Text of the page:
Super Bowl XXIII, what a game? Would it have been a game had the Bengals not lost Stanley Wilson to a cocaine episode the night before the game? Would it have been a game if they could use their Sugar Huddle? Before you jump up and say no…don’t forget the ’88 49ers had a 6-5 record late in the season and only finished at 10-6 (worst record ever for a Super Bowl champion by the way) before getting hot in the playoffs. They were being held by a Bengal defense without a touchdown going into the 4th quarter.

bengals logoThat also includes losing Tim Krumrie to a severe broken leg in the 1st quarter. League against them, Niners against them…Stanford Jennings took back a kick 93 yards at the end of the 3rd quarter to give Cincy a 13-6 lead and they looked like they were going to be Super Bowl champs. Alas a Lewis Billups dropped interception on the following touchdown drive led to the 49ers scoring on the next play and eventually the game winning drive with :34 seconds left to play.

For the rest of my days I’ll forever believe Pete Rozelle cheated the Bengals and altered how the game would have been disallowing the “sugar huddle” in the Super Bowl.

They were 34 seconds away….from erasing a history that they didn’t deserve. Yet they did win the 1988 AFC Championship and I applaud them for an olympian effort to force the league to give them a respect that was earned.

Legends Of the Fall: James Brooks

From time to time you’ll find NFL teams trying to recreate what they once had and totally undervalue a current player on their roster. Never was this more evident than when the San Diego Chargers overreached for a big back to replace the aging Chuck Muncie. At first they signed late Ricky Bell who couldn’t stay healthy. Then they made one of the worst trades in NFL history, trading the multifaceted James Brooks to Cincinnati for FB Pete Johnson.

James Brooks burst onto the NFL scene in 1981 out of Auburn.

James Brooks burst onto the NFL scene in 1981 out of Auburn.

How lopsided was that trade in 1984?? Pete Johnson only played 3 games with the Chargers before being released. Brooks went on to play 8 seasons for Cincinnati gaining 9,459 combined yards and 64 touchdowns. During that time he ran for 1,000 yards on 3 occasions while compiling 5 seasons with over 1,200 yards from scrimmage. Not only did he make the Pro Bowl 4 times, he broke Johnson’s all time team rushing record and helped the Bengals to Super Bowl XXIII.

Although they brought in another Auburn tailback in Lionel James, this was the end of the Air Coryell reign. Age and injuries derailed their effectiveness where Brooks played on with the Bengals through the 1991 season. Why would you trade a proven commodity that led the league in all purpose yards in his first two years?? One could speculate how Chargers ownership under Gene Klein was dreading impending contract demands. Don’t forget this was only 3 years removed from trading away WR John Jefferson and DE Fred Dean for the same thing.

JamesBrooks2Brooks was one of the toughest and most durable runners at 180 lbs in NFL history. His game was a speed game but he broke tackles when he ran inside traps. He took on linebackers and safeties. His best run ever was a 56 yard TD run against the Patriots in 1986 in which he broke several tackles and drug SS Roland James into the endzone.

James Brooks was a great performer whose numbers will fall just short of Hall of Fame consideration. His trade stands as a cautionary tale to GMs everywhere. He was one of a long line of Auburn running backs that came into the NFL starting with Joe Cribbs, himself, Lionel James, and Bo Jackson during the 1980’s. Yet it was Brooks who out rushed them all.

Thanks for reading and please share the article.

’88 Cincinnati Bengals: What Is A Champion?? What Does One Look Like??

1988 AFC Championship Ring: Bengals 21-10 over Buffalo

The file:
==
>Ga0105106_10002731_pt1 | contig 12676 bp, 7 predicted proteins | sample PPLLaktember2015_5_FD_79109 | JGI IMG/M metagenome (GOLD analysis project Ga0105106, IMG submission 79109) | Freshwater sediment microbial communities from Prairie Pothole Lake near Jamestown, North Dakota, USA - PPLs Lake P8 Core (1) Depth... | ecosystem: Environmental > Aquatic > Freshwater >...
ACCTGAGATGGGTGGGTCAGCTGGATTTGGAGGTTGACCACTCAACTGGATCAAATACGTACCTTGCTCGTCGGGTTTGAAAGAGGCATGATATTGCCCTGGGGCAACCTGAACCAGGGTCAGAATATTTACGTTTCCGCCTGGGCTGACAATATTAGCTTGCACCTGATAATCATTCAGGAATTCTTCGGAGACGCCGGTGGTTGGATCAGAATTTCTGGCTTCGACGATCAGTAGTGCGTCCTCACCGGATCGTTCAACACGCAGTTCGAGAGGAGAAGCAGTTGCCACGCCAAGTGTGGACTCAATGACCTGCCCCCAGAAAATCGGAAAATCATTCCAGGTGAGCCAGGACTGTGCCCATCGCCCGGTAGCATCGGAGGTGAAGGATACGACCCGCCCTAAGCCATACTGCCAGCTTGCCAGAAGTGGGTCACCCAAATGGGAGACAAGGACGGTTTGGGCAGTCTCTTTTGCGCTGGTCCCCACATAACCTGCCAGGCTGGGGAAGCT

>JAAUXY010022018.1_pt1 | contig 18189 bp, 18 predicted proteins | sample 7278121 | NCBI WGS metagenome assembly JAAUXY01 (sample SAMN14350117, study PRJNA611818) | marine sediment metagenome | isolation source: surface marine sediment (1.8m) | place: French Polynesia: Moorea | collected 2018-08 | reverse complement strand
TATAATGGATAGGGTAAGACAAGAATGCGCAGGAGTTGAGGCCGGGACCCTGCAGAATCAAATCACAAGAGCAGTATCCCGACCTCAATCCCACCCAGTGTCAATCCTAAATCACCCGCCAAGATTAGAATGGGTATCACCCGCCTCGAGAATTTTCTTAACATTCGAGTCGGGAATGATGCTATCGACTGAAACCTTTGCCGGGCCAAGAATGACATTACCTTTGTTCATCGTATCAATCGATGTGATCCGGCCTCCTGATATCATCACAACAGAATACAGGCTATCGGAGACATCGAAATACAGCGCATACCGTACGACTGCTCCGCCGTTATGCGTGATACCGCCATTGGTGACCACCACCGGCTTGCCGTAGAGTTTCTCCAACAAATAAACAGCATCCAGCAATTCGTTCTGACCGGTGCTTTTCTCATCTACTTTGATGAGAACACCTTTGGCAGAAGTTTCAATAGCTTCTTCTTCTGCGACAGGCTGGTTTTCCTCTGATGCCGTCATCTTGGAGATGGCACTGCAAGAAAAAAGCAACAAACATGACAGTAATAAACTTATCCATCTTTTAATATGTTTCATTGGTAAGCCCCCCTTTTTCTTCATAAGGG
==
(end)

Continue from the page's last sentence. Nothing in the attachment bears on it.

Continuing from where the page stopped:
Are you a champion only because you won the championship over your competition? Can there be another definition for one?? Are you to tell me that before 1985, Walter Payton wasn’t a champion? I remember Aeneas Williams firing up his Arizona Cardinals sometime around 1999, when he gathered his team and said “Champions aren’t born in the ring, they’re (only) recognized there”.  Why do I ask these questions, I think there are other definitions of a champion.  To show a champion’s will to win.  To not concede to the onslaught of another team even when you’re hopelessly behind. The greatest efforts of championship teams gone by weren’t games they won they were games that they lost.

On multiple occasions I heard Michael Irvin, Troy Aikman, and Emmitt Smith speak with the most pride on how they handled the ’94 NFC Championship Game.  They fell behind 21-0 in the last game before trying for the elusive Super Bowl 3-peat. Against the 1993 Pro Bowl defense (6 defensive signees) geared to stop them they fought on and came within a controversial call of coming back in that game, losing 38-28.

Jack Lambert and the Late Art Rooney Sr. spoke reverently of their beloved 1976 Steelers who did not win the Super Bowl.  This defense was the reason that the rule changes of ’78 took place to open the passing game. In an 8 game stretch to finish the ’76 season, the Steelers gave up only 28 points and shut out 5 of their last 8 opponents to catch the Bengals and make the playoffs. They lost in the AFC Championship Game to the Oakland Raiders 24-7 because BOTH Franco Harris and Rocky Bleier, who each rushed for 1,000 yards in ’76, missed the championship game. Many including the Steelers themselves hold this team with a greater degree of pride than the 4 teams that did win it.

What are we getting at here? A champion is defined by the magnificence of their effort no matter the odds.  Our society loses sight of this from time to time.  Please don’t misunderstand this as though winning it all isn’t the ultimate, just saying that there are even greater stories of those who put in a monumental effort only to come up a tad short.  Yet they maximized all they could give…which is what we all teach to kids all over. Give all you can and that is all you can do… so without further adieu we bring you a story of one of those great champions in the 1988 Cincinnati Bengals.

SUPER BOWL XXIII RUNNER UP 1988 CINCINNATI BENGALS <————-CLICK LINK (Word 2007 Document)

This story is from an upcoming book.

Thanks for reading,

**TOMORROW’S ARTICLE: 2011 Minnesota Vikings preview**